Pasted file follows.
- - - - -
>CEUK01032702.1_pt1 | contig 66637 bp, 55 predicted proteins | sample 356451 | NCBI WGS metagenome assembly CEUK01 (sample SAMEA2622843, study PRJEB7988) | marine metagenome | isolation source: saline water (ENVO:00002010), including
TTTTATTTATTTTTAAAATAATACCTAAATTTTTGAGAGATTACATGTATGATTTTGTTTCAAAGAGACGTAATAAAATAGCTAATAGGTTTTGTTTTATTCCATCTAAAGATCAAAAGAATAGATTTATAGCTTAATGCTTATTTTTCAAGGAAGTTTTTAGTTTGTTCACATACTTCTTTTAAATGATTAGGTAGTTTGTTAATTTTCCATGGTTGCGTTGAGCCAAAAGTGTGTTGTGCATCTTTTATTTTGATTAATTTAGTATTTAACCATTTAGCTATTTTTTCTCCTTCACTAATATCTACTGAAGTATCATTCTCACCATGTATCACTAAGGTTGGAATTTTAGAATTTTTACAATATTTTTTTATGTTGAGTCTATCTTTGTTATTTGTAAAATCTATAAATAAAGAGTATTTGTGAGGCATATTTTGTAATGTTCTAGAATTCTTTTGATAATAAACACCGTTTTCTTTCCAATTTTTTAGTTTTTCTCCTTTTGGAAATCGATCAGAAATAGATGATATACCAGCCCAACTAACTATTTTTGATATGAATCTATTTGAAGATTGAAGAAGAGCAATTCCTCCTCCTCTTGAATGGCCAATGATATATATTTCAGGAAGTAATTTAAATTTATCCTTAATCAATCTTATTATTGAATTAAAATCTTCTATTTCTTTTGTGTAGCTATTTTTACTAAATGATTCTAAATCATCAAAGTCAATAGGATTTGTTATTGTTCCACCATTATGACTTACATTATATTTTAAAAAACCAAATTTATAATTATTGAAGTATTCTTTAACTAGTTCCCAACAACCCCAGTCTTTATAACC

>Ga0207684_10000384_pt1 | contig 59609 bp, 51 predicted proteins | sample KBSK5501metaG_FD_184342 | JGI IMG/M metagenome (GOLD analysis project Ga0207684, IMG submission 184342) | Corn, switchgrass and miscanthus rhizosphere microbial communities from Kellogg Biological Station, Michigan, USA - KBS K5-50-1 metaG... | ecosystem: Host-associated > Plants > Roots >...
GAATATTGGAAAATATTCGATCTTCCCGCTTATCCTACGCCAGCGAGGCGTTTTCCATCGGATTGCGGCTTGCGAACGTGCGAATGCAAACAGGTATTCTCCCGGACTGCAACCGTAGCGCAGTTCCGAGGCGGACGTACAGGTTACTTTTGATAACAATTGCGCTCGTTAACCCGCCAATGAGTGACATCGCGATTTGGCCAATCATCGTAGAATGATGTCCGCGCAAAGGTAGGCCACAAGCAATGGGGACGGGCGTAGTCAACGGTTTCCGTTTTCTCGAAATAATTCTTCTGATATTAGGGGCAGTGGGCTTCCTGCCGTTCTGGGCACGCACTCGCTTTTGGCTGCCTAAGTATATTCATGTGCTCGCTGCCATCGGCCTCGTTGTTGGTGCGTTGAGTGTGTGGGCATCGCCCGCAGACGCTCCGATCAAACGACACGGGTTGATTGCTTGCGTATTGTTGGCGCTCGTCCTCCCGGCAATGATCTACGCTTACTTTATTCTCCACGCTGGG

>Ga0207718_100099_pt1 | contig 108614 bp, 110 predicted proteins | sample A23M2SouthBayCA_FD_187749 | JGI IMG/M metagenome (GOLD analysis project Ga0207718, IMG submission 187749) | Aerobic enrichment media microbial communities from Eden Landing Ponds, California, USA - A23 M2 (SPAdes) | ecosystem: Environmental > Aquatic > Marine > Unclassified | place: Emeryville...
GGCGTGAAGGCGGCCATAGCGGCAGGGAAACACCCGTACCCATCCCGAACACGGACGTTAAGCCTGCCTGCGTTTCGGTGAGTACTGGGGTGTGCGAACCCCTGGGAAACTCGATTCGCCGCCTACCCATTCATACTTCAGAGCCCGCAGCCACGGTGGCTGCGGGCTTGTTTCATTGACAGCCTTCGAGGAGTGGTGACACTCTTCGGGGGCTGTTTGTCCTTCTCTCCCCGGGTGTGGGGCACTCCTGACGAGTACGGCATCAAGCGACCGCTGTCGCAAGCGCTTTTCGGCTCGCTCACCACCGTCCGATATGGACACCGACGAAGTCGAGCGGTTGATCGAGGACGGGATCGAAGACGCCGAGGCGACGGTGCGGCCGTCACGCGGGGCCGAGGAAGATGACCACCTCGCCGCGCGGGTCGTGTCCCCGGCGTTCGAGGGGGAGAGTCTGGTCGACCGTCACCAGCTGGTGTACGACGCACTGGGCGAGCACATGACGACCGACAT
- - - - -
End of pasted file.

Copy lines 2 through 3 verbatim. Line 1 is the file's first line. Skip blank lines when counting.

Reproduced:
TTTTATTTATTTTTAAAATAATACCTAAATTTTTGAGAGATTACATGTATGATTTTGTTTCAAAGAGACGTAATAAAATAGCTAATAGGTTTTGTTTTATTCCATCTAAAGATCAAAAGAATAGATTTATAGCTTAATGCTTATTTTTCAAGGAAGTTTTTAGTTTGTTCACATACTTCTTTTAAATGATTAGGTAGTTTGTTAATTTTCCATGGTTGCGTTGAGCCAAAAGTGTGTTGTGCATCTTTTATTTTGATTAATTTAGTATTTAACCATTTAGCTATTTTTTCTCCTTCACTAATATCTACTGAAGTATCATTCTCACCATGTATCACTAAGGTTGGAATTTTAGAATTTTTACAATATTTTTTTATGTTGAGTCTATCTTTGTTATTTGTAAAATCTATAAATAAAGAGTATTTGTGAGGCATATTTTGTAATGTTCTAGAATTCTTTTGATAATAAACACCGTTTTCTTTCCAATTTTTTAGTTTTTCTCCTTTTGGAAATCGATCAGAAATAGATGATATACCAGCCCAACTAACTATTTTTGATATGAATCTATTTGAAGATTGAAGAAGAGCAATTCCTCCTCCTCTTGAATGGCCAATGATATATATTTCAGGAAGTAATTTAAATTTATCCTTAATCAATCTTATTATTGAATTAAAATCTTCTATTTCTTTTGTGTAGCTATTTTTACTAAATGATTCTAAATCATCAAAGTCAATAGGATTTGTTATTGTTCCACCATTATGACTTACATTATATTTTAAAAAACCAAATTTATAATTATTGAAGTATTCTTTAACTAGTTCCCAACAACCCCAGTCTTTATAACC

>Ga0207684_10000384_pt1 | contig 59609 bp, 51 predicted proteins | sample KBSK5501metaG_FD_184342 | JGI IMG/M metagenome (GOLD analysis project Ga0207684, IMG submission 184342) | Corn, switchgrass and miscanthus rhizosphere microbial communities from Kellogg Biological Station, Michigan, USA - KBS K5-50-1 metaG... | ecosystem: Host-associated > Plants > Roots >...